Virtualization gives some advantages:
1: You can move the VM between physical hardware with little trouble. Power off VM, robocopy the files, power it on. For older Windows operating systems that required a reinstall if the underlying HAL changed, this is a large lifesaver.
2: Fast backups with the snapshot functionality.
3: Cloning -- need more instances, grab more hardware, fire up Hyper-V or ESXi, slap the VM on and go to town.
4: Clustering -- several physical machines can host one VM through a SAN and if one box fails, the failover can pick up where the main machine left off on the machine (not the app) level. This means you don't need to worry about how apps will deal with jumping MACs or hardware changes unexpectedly.
5: Security. If a VM got infected, it can be powered off and rolled back to a safe snapshot, and also a snapshot taken of its dirty state for forensics.
6: Ability to run on future hardware. Say everyone ditches x86 and amd64 and decides to go to IBM's POWER architecture and emulate legacy stuff. The stuff in the VM won't care that is is actually isn't running on a different CPU.
Of course, virtualization's disadvantage is performance losses due to the added overhead of more context switching.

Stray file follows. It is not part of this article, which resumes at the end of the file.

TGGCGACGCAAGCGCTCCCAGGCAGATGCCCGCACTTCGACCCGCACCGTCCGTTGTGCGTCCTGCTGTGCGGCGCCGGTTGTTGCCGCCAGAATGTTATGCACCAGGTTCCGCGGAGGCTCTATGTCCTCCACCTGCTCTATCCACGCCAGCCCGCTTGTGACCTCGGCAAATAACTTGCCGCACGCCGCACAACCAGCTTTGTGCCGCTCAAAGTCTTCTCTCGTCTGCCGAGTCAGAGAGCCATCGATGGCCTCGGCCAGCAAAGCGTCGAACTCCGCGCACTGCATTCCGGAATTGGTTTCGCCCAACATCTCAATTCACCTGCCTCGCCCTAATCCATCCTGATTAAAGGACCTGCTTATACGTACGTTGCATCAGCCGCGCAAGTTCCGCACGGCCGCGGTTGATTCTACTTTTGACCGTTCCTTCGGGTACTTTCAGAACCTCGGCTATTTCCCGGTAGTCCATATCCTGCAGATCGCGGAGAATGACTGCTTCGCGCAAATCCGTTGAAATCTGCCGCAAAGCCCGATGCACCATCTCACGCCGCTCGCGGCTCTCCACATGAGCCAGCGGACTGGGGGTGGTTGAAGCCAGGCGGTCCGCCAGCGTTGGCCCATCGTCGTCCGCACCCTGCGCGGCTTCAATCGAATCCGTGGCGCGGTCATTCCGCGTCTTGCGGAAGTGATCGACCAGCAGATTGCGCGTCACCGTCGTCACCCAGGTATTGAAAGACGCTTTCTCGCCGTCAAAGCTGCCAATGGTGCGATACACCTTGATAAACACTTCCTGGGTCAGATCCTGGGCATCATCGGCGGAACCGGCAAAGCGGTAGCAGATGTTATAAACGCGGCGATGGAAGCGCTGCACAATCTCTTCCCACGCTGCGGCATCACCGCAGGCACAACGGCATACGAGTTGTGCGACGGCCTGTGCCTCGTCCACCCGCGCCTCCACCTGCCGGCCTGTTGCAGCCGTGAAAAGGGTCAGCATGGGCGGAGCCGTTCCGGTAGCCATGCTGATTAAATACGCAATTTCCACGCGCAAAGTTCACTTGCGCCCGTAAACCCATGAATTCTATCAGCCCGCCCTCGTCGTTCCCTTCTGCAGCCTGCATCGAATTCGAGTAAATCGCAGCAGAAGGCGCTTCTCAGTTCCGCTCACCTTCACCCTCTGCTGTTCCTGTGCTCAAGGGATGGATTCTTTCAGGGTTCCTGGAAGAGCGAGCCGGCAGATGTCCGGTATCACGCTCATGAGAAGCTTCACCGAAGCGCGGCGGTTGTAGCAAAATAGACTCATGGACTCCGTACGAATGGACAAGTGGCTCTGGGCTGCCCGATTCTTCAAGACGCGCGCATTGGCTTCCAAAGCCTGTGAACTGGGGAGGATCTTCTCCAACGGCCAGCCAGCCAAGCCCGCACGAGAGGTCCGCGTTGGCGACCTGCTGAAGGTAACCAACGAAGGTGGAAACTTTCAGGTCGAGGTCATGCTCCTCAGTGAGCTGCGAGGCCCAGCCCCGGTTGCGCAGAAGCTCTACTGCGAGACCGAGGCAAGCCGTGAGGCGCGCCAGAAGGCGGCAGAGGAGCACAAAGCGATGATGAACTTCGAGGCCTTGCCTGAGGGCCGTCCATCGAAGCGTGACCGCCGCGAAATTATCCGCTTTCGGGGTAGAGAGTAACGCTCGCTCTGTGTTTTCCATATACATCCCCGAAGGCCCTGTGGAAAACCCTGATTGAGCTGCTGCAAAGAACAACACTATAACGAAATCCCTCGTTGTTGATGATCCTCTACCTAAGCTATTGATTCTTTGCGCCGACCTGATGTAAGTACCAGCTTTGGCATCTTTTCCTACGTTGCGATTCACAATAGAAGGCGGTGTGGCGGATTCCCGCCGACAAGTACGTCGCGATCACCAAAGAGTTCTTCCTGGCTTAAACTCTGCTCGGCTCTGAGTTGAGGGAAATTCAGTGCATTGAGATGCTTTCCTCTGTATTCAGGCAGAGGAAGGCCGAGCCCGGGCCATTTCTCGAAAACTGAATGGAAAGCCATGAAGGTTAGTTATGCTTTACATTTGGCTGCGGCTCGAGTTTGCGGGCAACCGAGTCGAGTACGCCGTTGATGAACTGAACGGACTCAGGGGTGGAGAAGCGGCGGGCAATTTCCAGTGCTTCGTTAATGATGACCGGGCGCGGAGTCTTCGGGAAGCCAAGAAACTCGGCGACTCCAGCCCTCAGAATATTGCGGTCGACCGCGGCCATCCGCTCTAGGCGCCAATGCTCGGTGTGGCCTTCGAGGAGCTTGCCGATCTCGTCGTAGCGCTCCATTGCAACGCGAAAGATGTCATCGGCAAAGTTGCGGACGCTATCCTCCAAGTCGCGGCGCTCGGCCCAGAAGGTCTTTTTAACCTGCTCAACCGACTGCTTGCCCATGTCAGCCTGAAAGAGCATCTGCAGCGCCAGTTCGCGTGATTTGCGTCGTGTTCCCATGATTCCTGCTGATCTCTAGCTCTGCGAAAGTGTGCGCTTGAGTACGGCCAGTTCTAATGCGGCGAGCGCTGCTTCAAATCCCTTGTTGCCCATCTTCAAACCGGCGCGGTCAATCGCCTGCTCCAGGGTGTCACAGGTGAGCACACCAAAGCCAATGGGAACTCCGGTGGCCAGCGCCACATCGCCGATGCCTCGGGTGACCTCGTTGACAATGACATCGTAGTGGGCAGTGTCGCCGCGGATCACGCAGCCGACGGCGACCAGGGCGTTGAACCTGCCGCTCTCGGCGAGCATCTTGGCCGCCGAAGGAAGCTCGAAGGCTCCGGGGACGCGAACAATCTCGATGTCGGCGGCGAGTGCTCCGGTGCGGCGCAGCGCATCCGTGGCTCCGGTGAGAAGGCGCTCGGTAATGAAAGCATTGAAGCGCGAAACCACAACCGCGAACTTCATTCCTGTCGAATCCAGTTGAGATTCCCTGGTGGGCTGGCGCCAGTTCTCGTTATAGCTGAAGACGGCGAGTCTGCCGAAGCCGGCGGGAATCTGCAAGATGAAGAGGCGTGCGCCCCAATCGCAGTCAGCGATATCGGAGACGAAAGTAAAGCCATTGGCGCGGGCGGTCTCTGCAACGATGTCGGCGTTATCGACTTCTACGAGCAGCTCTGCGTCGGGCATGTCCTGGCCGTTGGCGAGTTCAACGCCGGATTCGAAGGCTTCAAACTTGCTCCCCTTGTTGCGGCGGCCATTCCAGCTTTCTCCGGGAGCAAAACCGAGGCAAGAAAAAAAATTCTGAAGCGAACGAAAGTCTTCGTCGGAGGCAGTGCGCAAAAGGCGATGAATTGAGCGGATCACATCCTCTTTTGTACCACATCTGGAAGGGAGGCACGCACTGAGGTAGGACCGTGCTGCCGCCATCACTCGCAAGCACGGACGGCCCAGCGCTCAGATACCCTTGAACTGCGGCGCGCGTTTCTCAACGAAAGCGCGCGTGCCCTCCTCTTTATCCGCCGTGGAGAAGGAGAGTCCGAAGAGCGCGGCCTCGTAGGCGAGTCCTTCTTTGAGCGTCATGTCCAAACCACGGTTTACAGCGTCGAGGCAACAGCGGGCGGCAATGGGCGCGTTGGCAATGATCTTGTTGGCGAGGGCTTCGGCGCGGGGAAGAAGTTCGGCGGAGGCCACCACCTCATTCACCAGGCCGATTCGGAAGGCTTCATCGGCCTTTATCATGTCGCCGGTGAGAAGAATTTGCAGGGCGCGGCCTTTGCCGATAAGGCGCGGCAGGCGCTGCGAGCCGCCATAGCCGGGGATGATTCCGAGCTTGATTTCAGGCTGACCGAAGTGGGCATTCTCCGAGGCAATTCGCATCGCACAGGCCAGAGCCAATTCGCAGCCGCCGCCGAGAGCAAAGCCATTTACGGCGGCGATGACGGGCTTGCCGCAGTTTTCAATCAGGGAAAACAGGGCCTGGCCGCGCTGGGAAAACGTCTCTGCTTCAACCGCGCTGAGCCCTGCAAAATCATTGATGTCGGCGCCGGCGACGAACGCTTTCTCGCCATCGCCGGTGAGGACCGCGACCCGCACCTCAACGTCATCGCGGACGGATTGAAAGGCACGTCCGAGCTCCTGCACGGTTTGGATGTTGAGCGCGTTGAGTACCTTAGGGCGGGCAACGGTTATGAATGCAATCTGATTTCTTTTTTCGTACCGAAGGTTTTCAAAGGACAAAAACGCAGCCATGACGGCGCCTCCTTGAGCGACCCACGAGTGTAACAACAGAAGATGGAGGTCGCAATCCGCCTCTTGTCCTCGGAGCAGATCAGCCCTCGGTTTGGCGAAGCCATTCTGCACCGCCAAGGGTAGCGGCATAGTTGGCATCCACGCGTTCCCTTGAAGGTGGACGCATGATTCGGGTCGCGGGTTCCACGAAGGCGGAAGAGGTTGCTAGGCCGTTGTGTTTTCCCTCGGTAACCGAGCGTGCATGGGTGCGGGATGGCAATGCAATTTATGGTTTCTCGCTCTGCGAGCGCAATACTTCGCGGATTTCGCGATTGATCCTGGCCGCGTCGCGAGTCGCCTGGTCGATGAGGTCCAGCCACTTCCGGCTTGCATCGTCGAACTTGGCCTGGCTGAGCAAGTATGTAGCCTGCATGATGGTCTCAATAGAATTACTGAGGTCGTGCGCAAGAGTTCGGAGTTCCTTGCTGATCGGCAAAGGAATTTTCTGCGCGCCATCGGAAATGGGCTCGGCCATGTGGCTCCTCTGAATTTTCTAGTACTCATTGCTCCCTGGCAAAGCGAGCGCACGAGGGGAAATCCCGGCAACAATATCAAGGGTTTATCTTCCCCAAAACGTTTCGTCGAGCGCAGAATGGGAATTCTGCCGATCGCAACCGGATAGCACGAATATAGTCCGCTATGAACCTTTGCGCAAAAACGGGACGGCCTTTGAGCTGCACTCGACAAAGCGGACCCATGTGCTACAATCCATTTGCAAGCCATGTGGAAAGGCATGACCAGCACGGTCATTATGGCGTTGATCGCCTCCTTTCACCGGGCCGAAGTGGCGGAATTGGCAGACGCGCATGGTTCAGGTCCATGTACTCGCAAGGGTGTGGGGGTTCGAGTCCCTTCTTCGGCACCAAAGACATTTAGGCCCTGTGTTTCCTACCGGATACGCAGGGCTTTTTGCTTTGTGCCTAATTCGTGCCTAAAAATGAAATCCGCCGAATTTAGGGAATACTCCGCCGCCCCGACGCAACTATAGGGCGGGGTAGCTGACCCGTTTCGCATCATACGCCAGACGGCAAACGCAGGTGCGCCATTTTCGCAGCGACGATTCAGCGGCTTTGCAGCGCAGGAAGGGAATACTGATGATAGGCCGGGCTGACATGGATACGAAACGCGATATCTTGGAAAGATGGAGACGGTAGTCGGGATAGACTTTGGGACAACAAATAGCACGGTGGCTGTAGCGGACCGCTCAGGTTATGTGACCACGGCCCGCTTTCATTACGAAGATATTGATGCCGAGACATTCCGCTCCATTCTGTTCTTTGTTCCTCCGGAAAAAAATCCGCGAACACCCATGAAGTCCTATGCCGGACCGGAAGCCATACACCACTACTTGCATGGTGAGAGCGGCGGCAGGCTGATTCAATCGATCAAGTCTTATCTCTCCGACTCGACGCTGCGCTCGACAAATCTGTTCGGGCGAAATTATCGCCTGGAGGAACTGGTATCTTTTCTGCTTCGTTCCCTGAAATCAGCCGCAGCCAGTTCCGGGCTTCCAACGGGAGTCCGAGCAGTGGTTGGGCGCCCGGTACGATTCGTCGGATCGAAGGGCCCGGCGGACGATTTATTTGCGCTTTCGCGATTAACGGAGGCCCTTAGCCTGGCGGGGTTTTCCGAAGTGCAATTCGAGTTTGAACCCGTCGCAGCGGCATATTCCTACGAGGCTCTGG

For a MMO, virtualization isn't really needed except at the database core. If a zone server  goes down, there will be people nerd raging on the forums, but in reality if someone gets to it in 24 hours or so, people won't be pulling their subscriptions. The only real thing that would cause people to bail is a large player database rollback, so days to weeks of playing are lost. However if you have a good database cluster, this isn't going to happen.
Virtualization is just one of many IT tools. Sometimes it is an excellent thing to have. Other times, there isn't any real need to have it, especially for CPU intensive stuff on a server that can be cloned or easily reimaged with the apps on it.
: I'm assuming zone servers handle the combat mechanics, only sending updates to the core player database when a player loots an item, dies, logs out, disconnects, or at a periodic interval if nothing else changes.
These issues haven't stopped some observers from predicting huge revenue streams for social networking sites, such as Henry Blodget, who sees Facebook hitting a "$1 billion run-rate within a year"."YouTube, the report suggests, could earn substantial advertising revenue if it could figure out a way to acquire premium content from distribution deals with companies like Viacom Inc., NBC and Walt Disney Co. However, the report noted that Google so far declines to pay the sums required to purchase the content.
Old programmers never die, they just become managers.